Again: I’m in therapy for this, so hopefully I can overcome this toxic mindset. But, growing up, the expectation was clear: go to college, work full-time and then rise the ranks of whatever it is, until you reach the top.
Reality has looked much different.
I’ve only ever moved laterally, in my (about to be) three full-time positions. Despite applying for promotions and managerial positions, I’ve never been promoted where that promotion resulted in more than a title change (i.e., a pay increase). For a while, I’ve considered that a failure.
Yet, as my new job start date looms, I find myself dreading it, when three weeks ago, I was in tears, so thankful to get this job. So, what changed?
I got a break.
Hustle Culture and Burn Out
You see, I burned up all my saved vacation time so I could take three weeks off between jobs. It hasn’t been an entire time of relaxation, either. I completed my last class for graduate school, an intense two-week workshop with 5+ hours of homework/class time a day for two weeks. I edited 50,000 words of my thesis, while also writing another 5,000 for a new short story.
But I also: slept in a natural rhythm and could experience slow mornings. I walked my dog every day and took long showers, complete with skincare. Even played a lot of Diablo IV and read a little (would have read more if not for, you know, Diablo IV). I was able to see friends and family more. My happiness skyrocketed.
Until this week.
This week, my last week before I have to go back to working a 8am-5pm job, I started to struggle to sleep again. I found myself returning to some of the depressive habits that has dominated the past few years of my life. For the first few days, I was confused. What had changed?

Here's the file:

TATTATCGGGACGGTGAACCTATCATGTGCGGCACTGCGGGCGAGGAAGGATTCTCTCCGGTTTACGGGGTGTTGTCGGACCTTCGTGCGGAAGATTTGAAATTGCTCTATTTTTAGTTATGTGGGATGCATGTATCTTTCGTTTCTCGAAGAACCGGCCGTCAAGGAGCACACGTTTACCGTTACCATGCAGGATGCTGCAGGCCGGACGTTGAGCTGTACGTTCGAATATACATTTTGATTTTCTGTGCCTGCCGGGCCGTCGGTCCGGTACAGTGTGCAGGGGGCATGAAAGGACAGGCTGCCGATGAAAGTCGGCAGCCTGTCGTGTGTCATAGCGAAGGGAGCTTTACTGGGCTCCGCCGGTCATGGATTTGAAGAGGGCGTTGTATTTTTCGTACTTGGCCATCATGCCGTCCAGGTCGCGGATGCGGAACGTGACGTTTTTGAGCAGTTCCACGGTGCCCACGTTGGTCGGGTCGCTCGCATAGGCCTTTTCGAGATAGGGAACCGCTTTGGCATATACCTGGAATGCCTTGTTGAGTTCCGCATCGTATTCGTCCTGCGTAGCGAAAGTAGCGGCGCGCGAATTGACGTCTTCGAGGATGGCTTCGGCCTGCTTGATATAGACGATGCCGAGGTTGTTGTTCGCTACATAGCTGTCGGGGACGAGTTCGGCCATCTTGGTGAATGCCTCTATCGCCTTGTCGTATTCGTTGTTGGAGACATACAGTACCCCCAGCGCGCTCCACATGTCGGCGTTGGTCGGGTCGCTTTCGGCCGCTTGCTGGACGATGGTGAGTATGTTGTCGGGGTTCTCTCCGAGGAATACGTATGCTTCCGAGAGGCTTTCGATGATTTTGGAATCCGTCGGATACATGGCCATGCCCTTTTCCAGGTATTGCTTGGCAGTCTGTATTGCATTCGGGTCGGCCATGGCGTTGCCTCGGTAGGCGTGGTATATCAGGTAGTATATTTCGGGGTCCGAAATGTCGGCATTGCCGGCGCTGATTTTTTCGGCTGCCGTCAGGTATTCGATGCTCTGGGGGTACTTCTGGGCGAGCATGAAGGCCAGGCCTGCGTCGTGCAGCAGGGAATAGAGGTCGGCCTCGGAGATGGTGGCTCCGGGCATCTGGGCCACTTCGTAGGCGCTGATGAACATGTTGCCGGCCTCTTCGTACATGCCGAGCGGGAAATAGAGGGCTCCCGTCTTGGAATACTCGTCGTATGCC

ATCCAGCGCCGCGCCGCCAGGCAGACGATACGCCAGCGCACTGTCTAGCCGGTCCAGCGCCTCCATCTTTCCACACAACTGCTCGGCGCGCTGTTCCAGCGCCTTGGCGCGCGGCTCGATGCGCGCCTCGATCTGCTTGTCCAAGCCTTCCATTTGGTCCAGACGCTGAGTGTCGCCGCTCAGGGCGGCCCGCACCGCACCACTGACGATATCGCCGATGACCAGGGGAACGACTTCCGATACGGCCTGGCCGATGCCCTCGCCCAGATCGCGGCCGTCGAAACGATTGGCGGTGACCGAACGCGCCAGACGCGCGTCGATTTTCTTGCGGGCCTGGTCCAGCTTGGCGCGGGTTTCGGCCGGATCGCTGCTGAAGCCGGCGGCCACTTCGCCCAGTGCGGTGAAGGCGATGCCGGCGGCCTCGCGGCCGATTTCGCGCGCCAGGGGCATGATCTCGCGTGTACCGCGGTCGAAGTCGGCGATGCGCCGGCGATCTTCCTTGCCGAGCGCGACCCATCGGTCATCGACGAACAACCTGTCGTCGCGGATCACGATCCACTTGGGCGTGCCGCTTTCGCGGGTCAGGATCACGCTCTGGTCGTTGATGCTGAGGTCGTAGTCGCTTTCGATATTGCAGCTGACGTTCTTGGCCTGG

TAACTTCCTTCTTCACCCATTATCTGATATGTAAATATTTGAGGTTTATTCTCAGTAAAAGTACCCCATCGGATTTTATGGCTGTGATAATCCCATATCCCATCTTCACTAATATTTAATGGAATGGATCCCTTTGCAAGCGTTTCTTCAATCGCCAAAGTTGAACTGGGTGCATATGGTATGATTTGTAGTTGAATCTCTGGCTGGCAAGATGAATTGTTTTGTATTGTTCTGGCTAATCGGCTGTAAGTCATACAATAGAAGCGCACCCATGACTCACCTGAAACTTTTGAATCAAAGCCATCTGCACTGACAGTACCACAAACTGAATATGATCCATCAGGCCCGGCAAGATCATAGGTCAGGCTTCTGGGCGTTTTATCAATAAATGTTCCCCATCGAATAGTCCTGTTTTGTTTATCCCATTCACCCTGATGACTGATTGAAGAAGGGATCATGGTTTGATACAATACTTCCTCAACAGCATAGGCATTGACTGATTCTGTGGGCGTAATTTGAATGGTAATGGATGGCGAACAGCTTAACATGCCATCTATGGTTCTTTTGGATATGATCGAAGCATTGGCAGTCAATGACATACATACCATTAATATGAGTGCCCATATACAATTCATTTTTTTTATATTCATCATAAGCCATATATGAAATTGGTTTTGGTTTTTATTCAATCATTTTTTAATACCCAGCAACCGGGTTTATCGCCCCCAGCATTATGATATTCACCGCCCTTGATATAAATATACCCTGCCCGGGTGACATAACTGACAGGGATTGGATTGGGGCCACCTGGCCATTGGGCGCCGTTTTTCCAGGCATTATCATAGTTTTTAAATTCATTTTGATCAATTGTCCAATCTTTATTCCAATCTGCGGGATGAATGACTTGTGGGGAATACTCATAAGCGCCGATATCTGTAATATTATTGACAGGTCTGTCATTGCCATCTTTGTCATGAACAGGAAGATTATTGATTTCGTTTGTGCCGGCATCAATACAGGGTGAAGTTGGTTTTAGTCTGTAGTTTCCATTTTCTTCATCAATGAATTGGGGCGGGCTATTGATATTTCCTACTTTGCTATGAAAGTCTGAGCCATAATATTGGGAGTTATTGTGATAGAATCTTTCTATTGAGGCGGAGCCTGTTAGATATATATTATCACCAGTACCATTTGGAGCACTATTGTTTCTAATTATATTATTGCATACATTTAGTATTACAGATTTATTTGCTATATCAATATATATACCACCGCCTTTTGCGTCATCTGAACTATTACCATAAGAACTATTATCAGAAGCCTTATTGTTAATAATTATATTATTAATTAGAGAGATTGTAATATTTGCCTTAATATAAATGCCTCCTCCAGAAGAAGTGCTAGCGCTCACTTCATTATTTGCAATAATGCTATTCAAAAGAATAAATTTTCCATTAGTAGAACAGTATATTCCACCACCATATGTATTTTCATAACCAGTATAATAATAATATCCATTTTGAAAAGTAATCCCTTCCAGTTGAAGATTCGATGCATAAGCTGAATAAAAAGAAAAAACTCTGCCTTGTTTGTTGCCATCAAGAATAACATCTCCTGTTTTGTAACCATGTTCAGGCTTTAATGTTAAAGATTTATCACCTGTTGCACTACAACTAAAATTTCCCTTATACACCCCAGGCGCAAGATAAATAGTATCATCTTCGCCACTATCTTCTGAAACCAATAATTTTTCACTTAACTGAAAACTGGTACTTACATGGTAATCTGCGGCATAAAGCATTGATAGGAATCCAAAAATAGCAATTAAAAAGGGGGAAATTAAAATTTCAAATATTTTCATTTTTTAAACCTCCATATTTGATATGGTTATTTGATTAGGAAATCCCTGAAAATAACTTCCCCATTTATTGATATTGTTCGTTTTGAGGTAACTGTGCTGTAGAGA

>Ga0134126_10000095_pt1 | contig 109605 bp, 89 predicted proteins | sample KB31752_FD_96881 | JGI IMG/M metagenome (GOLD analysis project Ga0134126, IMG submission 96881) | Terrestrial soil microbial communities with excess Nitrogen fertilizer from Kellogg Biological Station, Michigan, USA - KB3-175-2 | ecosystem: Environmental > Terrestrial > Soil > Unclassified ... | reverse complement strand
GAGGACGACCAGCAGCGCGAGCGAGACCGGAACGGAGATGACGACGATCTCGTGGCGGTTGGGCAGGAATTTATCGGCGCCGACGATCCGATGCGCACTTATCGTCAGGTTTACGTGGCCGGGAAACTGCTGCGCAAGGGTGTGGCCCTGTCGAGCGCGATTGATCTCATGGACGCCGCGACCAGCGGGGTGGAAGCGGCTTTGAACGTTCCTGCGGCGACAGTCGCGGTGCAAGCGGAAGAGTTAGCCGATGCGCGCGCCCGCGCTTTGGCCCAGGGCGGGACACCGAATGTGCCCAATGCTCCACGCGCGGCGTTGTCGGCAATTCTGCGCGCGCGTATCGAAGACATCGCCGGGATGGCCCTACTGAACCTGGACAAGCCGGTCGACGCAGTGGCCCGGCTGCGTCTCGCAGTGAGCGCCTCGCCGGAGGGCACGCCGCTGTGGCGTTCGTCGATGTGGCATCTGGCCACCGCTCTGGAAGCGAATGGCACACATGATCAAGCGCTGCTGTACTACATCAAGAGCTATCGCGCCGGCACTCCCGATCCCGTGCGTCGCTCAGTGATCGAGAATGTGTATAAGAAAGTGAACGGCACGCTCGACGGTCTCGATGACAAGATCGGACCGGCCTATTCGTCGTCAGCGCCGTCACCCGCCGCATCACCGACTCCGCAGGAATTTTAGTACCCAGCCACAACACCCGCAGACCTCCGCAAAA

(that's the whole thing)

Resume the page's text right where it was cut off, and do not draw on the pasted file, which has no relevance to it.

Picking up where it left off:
This, it hit me, like when a strong gust of wind comes at you and makes you stumble where you stand. I don’t want to work an 8-5 anymore. I want my time to be mine.
My Relationship With Work
This is a bit baffling to realize when, for the past seventeen years, it’s all I’ve known. It doesn’t even account for all of the things I’ve done on top of working. Earning two degrees (almost–this July!). Learning how to be in a relationship for the first time. Learning how to be a pup parent. Trying to be a good friend, daughter and sibling (and becoming an aunt for the first time). Traveling whenever I can stomach the cost. Writing books and trying to also build that career, learning marketing, brand creation, promotion and more. This is a full-time job in and of itself. It’s included staying on top of things like this blog, my Patreon and a newsletter.
Getting a taste of what it could be like if my time was fully mine was so wonderful. Editing 50,000 words in three weeks?? That was the same amount of work that took me almost half a year to complete, on top of working full-time, client work and grad school. Getting to sleep a schedule that actually fit my body’s clock was heavenly. I’m dreading trying to get up early almost more than having almost 50 hours of my week being taken away from me. All of this has just made me realize that the life I want, the routines that make me thrive, is not possible with a 8-5 job. It’s just not.